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5 Ways to Make Your Metadata Work for You

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1. Refresh Metadata Regularly

Develop a regular process for revitalizing your metadata by timing it around recurring events, such as the annual implementation of new Book Industry Standards and Communications (BISAC) codes from the Book Industry Study Group (BISG) or seasonal promotions such as back-to-school campaigns. Prioritize your titles for review, starting with your frontlist, followed by bestsellers, then backlist titles. Within each area, prioritize titles by sales rate, category, and reader age range. News-driven categories such as Diet and Health or Business and Investing may warrant more frequent reviews.

Look for monthly sales trends that could point to metadata issues. A large downward trend for a group of titles may indicate that it’s time to update your category metadata or pricing.

Keep pace with changes in how metadata feeds to retailer sites and individual title product pages by revisiting older titles to be sure they conform to current standards and verifying that title details show up correctly on retailer sites. Make sure that title information is accurate across series and retailers. Don’t lose sales to inconsistent spelling and punctuation!

2. Choose the Right Category

Up-to-date BISAC codes allow retailers to create effective themed marketing, so be sure your category codes reflect the latest BISG guidelines on trending topics, such as the entirely new Young Adult categories introduced at the end of 2015, which were previously encompassed by juvenile codes.

Apply as many BISAC codes to each title as possible—for e-books, use at least four codes to really hone in on your market, even if you typically use fewer codes for print books. Titles with unique BISACs (such as Young Adult Fiction/Pirates) often find great visibility on bestseller lists and less competition than those with generic codes (such as Young Adult Fiction/General).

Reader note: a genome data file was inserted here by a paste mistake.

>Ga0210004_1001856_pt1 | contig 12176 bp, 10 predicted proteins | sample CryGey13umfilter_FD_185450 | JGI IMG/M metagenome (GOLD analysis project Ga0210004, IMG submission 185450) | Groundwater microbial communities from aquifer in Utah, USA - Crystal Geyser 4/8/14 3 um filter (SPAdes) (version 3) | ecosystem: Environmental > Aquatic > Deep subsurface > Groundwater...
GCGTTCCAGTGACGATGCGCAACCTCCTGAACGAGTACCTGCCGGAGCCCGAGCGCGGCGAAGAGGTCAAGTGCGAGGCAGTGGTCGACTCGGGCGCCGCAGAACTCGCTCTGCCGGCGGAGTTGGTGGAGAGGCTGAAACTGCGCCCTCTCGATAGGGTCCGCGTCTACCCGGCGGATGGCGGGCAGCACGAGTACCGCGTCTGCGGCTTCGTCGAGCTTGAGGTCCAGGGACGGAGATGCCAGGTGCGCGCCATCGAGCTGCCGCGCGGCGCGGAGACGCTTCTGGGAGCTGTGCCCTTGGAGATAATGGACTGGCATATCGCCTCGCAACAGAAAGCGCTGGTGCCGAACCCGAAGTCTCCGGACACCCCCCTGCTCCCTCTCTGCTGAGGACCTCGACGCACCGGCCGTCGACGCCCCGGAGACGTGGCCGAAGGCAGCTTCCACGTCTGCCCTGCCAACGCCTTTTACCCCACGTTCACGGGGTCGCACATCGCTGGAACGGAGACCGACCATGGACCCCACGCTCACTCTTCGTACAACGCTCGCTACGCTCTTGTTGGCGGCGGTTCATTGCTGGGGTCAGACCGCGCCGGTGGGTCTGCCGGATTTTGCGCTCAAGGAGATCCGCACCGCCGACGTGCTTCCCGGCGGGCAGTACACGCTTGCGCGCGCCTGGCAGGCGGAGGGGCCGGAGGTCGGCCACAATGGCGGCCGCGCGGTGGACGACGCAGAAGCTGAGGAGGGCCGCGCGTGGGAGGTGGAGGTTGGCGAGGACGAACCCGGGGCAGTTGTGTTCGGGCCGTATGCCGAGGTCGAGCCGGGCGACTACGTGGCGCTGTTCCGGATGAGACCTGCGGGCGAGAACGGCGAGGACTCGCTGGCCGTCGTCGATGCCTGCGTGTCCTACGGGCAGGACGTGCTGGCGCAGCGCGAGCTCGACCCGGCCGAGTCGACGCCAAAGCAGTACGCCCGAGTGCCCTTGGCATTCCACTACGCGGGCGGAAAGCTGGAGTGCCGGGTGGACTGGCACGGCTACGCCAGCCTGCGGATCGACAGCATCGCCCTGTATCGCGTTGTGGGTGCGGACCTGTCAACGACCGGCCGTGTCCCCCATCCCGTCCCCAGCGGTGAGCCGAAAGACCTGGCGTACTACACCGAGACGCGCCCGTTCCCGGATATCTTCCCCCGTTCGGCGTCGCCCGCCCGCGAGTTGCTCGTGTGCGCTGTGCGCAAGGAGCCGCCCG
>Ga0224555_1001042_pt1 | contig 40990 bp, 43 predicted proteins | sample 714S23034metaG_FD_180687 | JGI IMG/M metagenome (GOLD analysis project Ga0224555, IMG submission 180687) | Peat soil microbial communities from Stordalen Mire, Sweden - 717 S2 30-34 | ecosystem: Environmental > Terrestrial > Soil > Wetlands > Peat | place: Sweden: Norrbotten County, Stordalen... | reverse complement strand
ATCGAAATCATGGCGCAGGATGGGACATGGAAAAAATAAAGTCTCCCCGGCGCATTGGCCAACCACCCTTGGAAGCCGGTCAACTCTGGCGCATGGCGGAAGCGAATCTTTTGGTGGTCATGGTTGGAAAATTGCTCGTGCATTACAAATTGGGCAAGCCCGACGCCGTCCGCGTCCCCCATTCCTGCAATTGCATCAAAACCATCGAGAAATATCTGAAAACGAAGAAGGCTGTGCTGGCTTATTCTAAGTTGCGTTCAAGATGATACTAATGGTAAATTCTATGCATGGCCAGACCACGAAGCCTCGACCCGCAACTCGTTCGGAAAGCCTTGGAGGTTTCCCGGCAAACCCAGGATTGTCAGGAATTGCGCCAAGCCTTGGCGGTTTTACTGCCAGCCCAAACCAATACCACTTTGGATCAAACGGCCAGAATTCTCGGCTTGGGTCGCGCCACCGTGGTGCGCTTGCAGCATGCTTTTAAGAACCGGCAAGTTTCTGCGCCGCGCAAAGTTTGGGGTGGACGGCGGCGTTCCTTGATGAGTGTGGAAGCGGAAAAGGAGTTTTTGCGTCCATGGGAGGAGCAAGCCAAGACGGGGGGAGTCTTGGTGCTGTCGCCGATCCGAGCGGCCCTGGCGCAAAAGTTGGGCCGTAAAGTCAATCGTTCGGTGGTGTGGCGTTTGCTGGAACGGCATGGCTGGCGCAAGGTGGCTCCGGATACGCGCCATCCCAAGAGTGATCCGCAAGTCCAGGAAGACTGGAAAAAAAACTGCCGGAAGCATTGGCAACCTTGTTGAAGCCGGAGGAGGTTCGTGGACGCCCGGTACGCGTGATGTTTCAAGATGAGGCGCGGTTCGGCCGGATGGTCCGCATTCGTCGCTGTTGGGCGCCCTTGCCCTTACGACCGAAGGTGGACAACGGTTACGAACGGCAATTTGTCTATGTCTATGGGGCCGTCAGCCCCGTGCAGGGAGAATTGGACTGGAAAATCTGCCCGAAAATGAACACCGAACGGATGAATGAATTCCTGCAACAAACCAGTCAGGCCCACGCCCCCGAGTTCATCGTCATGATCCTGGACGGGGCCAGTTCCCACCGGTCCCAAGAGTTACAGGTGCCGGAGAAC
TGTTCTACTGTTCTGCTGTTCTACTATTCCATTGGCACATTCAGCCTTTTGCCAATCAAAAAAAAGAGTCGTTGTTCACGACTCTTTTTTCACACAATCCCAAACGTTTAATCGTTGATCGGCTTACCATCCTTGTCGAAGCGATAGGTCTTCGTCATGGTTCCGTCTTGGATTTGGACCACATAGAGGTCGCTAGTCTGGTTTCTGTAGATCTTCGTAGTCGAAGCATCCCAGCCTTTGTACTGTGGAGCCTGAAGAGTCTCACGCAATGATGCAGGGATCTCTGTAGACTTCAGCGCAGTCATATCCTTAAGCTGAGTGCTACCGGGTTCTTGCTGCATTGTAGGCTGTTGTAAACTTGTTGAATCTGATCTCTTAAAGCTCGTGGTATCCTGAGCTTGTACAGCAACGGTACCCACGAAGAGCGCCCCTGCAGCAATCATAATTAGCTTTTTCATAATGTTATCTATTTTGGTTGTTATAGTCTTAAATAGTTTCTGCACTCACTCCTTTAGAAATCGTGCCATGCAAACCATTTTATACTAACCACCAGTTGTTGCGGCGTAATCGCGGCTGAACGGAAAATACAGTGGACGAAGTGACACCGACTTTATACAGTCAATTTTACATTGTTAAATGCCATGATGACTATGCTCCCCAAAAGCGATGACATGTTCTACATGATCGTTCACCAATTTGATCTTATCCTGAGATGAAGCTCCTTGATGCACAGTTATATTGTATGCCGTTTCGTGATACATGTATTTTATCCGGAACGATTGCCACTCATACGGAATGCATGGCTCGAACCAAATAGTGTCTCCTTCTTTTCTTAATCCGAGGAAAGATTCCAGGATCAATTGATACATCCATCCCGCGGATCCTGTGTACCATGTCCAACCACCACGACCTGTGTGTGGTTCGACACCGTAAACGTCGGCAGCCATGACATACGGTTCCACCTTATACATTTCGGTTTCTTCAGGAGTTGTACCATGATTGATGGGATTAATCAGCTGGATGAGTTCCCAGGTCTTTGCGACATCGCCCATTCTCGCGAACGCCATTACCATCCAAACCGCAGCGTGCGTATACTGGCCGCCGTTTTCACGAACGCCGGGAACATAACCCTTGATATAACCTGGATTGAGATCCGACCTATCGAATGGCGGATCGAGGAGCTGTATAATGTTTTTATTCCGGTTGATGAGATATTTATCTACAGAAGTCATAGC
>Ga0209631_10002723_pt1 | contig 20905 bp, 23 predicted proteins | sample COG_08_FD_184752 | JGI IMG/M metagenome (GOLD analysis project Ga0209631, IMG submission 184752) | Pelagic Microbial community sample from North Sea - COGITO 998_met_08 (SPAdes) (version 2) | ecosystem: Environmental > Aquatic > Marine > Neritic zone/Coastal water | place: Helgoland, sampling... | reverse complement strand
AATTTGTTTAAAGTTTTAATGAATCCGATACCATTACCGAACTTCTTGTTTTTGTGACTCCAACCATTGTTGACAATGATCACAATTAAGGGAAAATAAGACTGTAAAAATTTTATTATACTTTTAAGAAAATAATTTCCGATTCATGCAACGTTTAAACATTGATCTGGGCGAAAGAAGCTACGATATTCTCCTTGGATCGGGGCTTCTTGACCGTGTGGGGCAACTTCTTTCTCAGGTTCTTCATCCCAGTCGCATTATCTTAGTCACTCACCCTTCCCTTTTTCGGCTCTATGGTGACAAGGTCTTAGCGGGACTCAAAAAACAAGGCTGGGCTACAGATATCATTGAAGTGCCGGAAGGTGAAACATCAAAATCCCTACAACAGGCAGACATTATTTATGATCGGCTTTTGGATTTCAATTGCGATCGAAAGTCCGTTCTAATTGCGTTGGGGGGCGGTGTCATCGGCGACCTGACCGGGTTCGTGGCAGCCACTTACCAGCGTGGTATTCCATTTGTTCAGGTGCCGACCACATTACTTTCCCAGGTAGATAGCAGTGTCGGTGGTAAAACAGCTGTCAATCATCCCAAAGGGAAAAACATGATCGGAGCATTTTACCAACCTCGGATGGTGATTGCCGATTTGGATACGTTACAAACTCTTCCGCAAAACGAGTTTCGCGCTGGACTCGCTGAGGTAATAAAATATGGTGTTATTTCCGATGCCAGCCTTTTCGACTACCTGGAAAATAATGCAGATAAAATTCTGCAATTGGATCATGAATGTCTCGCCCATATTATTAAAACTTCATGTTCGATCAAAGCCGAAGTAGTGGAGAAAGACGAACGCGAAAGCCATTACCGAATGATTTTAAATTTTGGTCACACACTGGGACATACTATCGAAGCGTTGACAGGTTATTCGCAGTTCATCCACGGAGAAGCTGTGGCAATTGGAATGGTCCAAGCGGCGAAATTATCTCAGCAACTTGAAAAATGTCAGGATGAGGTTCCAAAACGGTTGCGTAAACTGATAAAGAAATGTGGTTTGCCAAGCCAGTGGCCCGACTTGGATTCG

Review each of your titles across all retailers to identify the BISAC category that’s driving the most sales. Then place the most relevant BISAC code first in each book’s metadata.

3. Watch Trends in Top Categories

Create a chain of command within your company for tracking keywords. The marketing department may take the lead on category keywords, while the book’s editor may be the best person to track keywords for each title, with marketing and publicity next in line.

Track top search terms for categories and topics in which you have the most titles so you can easily update book subtitles and descriptions with critical and timely keywords.

Sites like Google’s Trends and Play Awards sections and Amazon use the auto-populate tool to see a dropdown of popular search terms. Keep an eye on the number of global monthly searches for each term.

4. Leverage Keywords Wisely

Use as many relevant keywords in your book description as possible. Use your hottest main keywords in the first two sentences of your book description, as these are the most visible on most retailer websites. Don’t use paragraph breaks, which can cause some text to be hidden beneath a “more” tag. Instead, use standard returns to create readable paragraphs.

Reach out regularly to your authors to request additions to their biographies, such as awards or bestseller status that might result in higher keyword search results.

5. Use a Flexible Metadata Delivery System

The most efficient way to deliver metadata to the publishing supply chain is with ONIX, a single data feed that includes variations in price by wholesale, retail, and library markets, as well as by territory.

For publishers who don’t have ONIX yet, here are a few options to consider:

  • Develop the means to create and distribute ONIX yourself
  • Use a service provider to create ONIX for you and distribute it to retailers yourself
  • Use a service provider to create and distribute your ONIX feed and e-book files

Just like a great bookseller, smart metadata puts your books in front of the right readers and closes the sale. The more you refine your metadata, the better it will serve you.

Editor’s Note: This article was adapted from INscribe Digital’s whitepaper “Five Ways to Optimize Your Metadata,” which includes more tips and case studies, and was co-written and edited by Charlotte Abbott, Abbott Communications.


About the Author:

Anne KubekAnne Kubek is executive vice president and general manager of the San Francisco-based tech company INscribe Digital, specializing in e-book distribution, print solutions, as well as marketing and sales reporting for a wide range of publishers, authors, and literary agencies.

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